Ankit1010 wrote:Yeah I noticed this too, shell scripts are far too fragile. Do you know of any way of really making sure that they run the same across multiple systems (like maybe bundling your versions of all the tools you use with the script)?
Write it in Python. </troll>
The fact that something like that is a viable troll, to me indicates that the situation in the shell needs to be addressed.
But to some extent, it's a fundamental problem with the usual approach taken in the shell: The tools and commands that make up the "shell programming language" are quasi-standardized in some cases (posix - but versions actually used usually carry a bunch of non-standard extensions) - but there may be multiple groups writing alternate versions of the command (which would be installed with the same command name), and the output of these programs is usually made for display to a terminal or line printer, for human consumption, which machine-consumption as a secondary goal... Which means the exact format of the output (which we rely upon in scripts) is sensitive even to aesthetic concerns.
Python, Perl, etc. can avoid this situation because there's a namespace system to allow for name clashes, a central authority controlling the development of the core language as well as the module namespace, and processing "human-readable" output normally isn't done. Rather, code written for the language works with the language's data structures, producing very machine-readable answers up until the point when finally data is displayed on-screen.
I don't think anyone really has authority to effectively standardize the environment in which the shell operates - and there's nothing currently in place to provide any kind of namespace support in a reliable fashion (for instance to write a script that says "I want to run GNU find here" and have it work even if GNU find is installed as "gfind" to avoid a clash with another version of "find" that's installed as the standard version) - but one could mitigate the problem of shell script stability somewhat, using the same shells and many of the same tools, if we changed how we work with them: for instance, don't attempt to parse "pretty" program output. Parse something that's more specifically machine-readable instead. In the case of problem 1, using "date" instead of "cal" is a pretty clear-cut solution. (cal's output is meant for human consumption - on the display or on a line printer. So it doesn't matter if there's extra whitespace at the end of the line, or even if the first column is Monday instead of Sunday - a person reading it can adjust. Scripts are going to be a lot more sensitive to such minor changes.) More generally, using programs in such a way that their output is in a format that's consistent and extensible would be the way to go. Just as an example, if the system were populated with tools that took XML input and produced XML output, then you could reliably process the result of commands like "ls -l", even if additional columns are added to the output (for instance, more extensive security information like ACLs, or "fattr" metadata size, file forks if we were dealing with old Mac stuff, etc.). This is because instead of chopping up lines saying "give me the fifth field" or "give me the last field" or "give me characters 5-8 from that line" you'd say "give me the file size field" - and consistently get full precision on the answer (like "15924" bytes as opposed to human-readable quantities like "15k"). Even if you have different versions of a program, possibly even from different sources, they would be able to target a core set of data fields that should be present in their output, while still providing their own extensions on top of that. (Pretty-printing for the user would then be a separate step. Presumably one that would have to be explicitly specified by the user, though of course having that happen automatically would be nice...)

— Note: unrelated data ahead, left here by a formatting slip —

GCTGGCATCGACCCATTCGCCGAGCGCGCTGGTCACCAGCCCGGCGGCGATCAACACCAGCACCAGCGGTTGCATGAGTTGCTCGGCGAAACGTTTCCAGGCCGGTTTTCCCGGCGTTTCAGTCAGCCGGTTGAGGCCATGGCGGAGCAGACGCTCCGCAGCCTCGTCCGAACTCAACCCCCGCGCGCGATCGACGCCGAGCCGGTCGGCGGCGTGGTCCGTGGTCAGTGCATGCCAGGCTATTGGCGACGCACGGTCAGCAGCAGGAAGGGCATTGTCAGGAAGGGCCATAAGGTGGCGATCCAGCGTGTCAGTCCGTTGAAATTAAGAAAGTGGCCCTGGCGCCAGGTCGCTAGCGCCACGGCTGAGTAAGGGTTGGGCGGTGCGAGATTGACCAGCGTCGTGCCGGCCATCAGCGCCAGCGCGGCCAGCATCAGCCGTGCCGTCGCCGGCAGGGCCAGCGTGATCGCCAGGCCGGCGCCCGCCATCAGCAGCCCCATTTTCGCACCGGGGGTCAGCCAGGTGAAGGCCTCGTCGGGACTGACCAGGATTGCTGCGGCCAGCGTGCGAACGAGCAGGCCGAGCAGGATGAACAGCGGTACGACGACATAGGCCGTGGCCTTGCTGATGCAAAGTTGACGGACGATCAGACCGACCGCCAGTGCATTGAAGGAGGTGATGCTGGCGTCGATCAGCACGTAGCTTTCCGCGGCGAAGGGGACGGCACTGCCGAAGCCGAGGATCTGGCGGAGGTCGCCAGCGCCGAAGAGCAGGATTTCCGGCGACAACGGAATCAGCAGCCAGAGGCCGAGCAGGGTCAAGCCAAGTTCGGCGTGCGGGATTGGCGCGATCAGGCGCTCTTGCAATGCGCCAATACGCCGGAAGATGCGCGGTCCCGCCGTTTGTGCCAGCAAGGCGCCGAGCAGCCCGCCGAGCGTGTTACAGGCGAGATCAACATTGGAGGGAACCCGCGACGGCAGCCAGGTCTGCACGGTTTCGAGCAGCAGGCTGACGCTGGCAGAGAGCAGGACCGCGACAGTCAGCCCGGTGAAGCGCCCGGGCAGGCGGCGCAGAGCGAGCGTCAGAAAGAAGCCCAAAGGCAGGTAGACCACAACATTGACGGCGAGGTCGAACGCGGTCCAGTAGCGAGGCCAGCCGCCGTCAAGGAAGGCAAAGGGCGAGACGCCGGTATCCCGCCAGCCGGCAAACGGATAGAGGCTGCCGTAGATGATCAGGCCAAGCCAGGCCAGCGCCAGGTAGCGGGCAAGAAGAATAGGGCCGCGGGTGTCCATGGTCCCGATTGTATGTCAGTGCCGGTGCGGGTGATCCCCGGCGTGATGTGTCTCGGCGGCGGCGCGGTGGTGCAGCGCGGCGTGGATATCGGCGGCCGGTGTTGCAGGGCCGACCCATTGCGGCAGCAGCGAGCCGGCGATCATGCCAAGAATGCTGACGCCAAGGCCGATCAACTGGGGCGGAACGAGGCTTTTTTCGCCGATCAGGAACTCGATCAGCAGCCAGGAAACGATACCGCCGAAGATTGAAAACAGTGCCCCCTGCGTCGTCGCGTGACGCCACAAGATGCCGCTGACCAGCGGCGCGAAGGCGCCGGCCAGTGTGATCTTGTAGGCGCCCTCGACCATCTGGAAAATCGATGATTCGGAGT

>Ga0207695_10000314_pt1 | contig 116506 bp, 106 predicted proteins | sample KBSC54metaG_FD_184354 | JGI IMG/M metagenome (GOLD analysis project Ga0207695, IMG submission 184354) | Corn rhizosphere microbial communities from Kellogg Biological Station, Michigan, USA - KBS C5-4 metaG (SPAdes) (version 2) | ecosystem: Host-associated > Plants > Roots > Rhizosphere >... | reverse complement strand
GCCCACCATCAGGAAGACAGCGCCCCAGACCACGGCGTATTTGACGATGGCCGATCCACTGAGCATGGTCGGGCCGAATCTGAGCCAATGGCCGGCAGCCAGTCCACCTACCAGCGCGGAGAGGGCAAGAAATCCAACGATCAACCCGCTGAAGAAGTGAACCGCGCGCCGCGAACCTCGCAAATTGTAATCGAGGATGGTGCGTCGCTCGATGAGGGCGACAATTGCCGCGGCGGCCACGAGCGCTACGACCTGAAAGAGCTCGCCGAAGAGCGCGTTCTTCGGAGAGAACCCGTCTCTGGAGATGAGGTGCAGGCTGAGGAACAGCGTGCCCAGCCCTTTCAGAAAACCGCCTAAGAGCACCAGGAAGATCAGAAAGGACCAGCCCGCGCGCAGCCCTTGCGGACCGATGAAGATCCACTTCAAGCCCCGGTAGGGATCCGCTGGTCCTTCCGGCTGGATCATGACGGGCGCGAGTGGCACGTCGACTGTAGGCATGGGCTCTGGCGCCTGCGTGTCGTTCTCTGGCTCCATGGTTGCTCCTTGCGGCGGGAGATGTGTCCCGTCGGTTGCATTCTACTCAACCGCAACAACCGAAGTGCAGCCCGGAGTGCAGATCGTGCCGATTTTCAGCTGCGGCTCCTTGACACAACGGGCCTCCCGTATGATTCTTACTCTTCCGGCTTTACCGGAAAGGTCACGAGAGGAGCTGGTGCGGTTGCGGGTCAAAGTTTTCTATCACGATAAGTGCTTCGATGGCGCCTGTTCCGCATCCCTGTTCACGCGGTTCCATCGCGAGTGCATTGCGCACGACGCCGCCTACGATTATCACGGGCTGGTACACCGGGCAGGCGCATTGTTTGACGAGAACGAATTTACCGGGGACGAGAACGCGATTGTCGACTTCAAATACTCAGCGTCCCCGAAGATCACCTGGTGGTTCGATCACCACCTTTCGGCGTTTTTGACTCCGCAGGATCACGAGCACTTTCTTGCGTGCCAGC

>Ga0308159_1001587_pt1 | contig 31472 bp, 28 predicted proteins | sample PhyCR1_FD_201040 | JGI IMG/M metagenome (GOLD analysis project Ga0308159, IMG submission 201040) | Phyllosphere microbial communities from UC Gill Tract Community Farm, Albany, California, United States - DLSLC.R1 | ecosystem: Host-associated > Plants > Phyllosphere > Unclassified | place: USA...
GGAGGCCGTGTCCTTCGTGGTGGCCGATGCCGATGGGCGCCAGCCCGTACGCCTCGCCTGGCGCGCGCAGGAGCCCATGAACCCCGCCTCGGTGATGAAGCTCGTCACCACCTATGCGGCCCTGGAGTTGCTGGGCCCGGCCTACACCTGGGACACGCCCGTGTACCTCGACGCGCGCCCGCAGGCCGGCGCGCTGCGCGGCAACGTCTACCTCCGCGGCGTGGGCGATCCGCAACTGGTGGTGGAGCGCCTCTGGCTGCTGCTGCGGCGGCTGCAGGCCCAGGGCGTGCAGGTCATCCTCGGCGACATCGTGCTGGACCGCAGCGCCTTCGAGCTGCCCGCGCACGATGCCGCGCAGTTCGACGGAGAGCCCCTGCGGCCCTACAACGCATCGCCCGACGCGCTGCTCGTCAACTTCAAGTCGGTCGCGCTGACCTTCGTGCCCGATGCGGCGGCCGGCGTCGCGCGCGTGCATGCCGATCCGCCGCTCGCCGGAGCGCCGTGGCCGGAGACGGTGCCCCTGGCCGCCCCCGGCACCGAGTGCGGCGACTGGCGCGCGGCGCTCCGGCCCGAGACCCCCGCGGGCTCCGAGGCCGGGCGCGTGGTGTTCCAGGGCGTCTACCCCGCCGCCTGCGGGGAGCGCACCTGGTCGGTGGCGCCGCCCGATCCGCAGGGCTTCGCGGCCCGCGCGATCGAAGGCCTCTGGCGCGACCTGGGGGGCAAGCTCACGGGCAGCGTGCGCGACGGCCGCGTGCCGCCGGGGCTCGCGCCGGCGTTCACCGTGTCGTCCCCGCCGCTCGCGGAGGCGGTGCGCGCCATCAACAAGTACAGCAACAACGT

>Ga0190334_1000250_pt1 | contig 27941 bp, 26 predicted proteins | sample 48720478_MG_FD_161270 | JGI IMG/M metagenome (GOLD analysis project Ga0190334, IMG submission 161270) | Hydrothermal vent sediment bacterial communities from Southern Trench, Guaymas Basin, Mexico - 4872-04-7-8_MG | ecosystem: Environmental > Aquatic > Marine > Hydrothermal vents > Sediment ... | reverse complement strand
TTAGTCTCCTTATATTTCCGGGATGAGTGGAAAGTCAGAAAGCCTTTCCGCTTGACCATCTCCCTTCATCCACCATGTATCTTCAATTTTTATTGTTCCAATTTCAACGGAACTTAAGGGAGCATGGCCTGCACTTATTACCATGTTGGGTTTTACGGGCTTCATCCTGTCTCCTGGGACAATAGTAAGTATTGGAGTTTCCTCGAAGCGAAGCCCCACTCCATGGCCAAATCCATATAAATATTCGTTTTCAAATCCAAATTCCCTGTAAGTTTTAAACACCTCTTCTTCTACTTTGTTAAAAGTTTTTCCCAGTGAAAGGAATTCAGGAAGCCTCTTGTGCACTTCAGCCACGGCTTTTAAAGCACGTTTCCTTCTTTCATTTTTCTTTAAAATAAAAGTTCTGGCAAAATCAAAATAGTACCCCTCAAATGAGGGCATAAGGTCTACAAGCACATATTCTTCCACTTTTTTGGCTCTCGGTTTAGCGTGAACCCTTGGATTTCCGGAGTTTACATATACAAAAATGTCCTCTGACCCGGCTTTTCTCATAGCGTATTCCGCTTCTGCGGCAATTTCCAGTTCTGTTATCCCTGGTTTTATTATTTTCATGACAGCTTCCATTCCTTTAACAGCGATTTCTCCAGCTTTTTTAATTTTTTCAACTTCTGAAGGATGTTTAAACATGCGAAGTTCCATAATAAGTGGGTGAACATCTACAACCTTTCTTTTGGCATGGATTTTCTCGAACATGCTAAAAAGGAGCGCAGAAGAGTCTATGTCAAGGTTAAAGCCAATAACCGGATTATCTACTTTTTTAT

XML is just one possibility, obviously. The important things about such a move are that the output format has to be something extensible, there have to be adequate tools on the system for dealing with data in that format, and preferably there has to be some consensus on what format to use and how to use it. As a bonus, if programs' output format could be somehow explicitly identified, allowing for the possibility of auto-conversion, all the better. It's a little bit hard to visualize any of that actually happening.